A walk-in freezer that once held ice cream has been remodeled into a Santa Fe architecture office.

Vahid Mojarrab recently set up shop in the 550-square-foot freezer after cutting four holes in the metal walls for a door and three windows, and removing the compressor unit.

He said he figured the space was “a perfect fit” for architecture specializing in high-performance, energy-efficient structures like the German-inspired “Volkshome.”

Mojarrab, who came to the United States from Iran in 1977 and has been in Santa Fe since 1992, said that after he and a former partner closed an office in the Baca Street area of the Santa Fe Railyard, he began looking for a place where he and his sculptor wife, Carol Ware, could set up their joint business, Wamo, derived from the first two letters of their last names.

“Coming from Los Angeles, I used to work in this very industrial area and a friend of mine who owns part of Taos Cow ice cream, we were talking and he said, ‘I have an empty freezer if you want to look at it,’ ” he said. “It was situated well because it was at the corner of the building and since it was a walk-in freezer, it had an ample ceiling height. … With just a couple of punches on the outside, we transferred that into our office very easily.”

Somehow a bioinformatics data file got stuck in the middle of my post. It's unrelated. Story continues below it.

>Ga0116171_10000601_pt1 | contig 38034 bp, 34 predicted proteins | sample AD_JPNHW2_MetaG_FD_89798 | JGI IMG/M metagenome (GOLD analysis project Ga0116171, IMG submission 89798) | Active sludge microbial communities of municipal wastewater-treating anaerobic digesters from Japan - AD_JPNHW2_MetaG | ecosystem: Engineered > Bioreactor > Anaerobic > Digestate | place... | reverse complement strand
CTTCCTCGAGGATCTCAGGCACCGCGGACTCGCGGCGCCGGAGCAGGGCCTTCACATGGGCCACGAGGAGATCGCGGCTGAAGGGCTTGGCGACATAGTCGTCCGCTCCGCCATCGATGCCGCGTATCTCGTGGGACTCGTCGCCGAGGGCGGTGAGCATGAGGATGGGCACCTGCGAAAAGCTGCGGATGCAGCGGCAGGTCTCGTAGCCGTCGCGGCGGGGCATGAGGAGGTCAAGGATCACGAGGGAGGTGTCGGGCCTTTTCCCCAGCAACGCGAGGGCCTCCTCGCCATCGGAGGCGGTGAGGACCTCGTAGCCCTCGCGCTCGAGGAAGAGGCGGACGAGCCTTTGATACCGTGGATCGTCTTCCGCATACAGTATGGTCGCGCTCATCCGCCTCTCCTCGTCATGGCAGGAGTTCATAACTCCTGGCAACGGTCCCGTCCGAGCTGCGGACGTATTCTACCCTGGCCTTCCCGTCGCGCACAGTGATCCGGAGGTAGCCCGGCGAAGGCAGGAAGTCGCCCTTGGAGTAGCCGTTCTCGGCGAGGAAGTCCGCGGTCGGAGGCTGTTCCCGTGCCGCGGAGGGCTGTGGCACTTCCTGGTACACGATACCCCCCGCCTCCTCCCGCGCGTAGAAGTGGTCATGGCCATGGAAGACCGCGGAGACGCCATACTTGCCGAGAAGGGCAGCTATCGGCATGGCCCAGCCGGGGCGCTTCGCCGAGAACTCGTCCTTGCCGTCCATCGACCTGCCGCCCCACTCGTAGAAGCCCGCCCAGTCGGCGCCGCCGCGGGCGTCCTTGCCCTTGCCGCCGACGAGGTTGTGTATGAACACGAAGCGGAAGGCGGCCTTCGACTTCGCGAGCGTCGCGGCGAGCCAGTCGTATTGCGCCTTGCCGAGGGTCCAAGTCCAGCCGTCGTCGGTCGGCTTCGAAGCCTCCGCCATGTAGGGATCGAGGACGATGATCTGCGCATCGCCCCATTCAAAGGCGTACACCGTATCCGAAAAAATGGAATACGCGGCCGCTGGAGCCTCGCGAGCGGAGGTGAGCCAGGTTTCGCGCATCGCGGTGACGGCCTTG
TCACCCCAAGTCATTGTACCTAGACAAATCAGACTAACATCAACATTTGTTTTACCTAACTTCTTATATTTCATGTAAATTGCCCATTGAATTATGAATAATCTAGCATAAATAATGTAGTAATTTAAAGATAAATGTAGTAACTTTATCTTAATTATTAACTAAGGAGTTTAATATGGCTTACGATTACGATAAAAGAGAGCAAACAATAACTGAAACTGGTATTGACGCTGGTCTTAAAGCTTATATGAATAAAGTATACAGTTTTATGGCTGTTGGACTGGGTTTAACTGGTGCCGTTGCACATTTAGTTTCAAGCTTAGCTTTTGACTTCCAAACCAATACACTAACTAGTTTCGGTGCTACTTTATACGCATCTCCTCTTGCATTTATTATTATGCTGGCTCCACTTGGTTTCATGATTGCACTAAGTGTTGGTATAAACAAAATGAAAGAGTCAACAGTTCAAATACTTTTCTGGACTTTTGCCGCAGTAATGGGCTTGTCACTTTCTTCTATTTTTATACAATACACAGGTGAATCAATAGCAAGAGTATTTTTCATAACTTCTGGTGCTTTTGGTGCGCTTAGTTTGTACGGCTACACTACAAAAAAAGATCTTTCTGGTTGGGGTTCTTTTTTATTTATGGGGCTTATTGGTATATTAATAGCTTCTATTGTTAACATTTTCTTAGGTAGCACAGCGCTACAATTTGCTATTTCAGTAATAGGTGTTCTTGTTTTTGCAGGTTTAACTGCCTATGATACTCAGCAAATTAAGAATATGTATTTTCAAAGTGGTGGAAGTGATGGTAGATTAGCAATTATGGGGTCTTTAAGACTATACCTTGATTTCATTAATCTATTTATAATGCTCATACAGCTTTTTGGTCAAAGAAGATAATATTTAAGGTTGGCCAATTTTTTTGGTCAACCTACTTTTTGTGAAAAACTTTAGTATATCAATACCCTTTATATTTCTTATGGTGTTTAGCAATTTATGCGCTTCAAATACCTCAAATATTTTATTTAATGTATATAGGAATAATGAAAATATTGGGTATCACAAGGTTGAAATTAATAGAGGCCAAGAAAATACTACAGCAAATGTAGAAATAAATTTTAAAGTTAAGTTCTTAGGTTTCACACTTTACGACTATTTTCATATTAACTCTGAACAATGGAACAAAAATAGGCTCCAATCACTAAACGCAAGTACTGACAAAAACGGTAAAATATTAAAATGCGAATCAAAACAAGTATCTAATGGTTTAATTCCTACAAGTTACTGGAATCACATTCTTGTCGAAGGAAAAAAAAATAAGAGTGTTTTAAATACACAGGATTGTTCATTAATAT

Mojarrab figures the walk-in freezer is about 50 percent more energy efficient than a typical office because the sheet metal on the inside and outside of its exterior walls are separated by extruded polyurethane insulation, so there’s little “thermal bridge” to lose energy.

Energy efficiency isn’t a high priority for tenants of office buildings where utilities are paid by the landlord. “But eventually, the tenant pays for it,” he said. “At the end of the year, your landlord comes to you and says, ‘Your utility bill is so high I have to raise your rent.’ … Eventually, the buildings become outdated and not affordable anymore because the energy bill keeps going up.”

Mojarrab said he left the big walk-in freezer door in place, and often leaves it open, but also installed a regular doorway as well as three new windows to provide daylight and ventilation. He installed a small heat pump to heat and cool the space.

“Frankly, we have not turned it on this season,” he said. “We have such a beautiful summer that with the open window ventilation that place has been maintaining 71 degrees.”

Taos Cow continues to use the other five-sixths of the building, where it has two other walk-in freezers, at 1404 Maclovia St. Mojarrab, who is leasing his space from Taos Cow, said the firm is looking for a site where it can both make ice cream and retail it.

Although walk-in freezers and meat lockers have been re-purposed into offices and even apartments in New York City and other urban areas, Mojarrab said this is the first such use he has heard of in Santa Fe.

Contact Tom Sharpe at 986-3080 or tsharpe@sfnewmexican.com.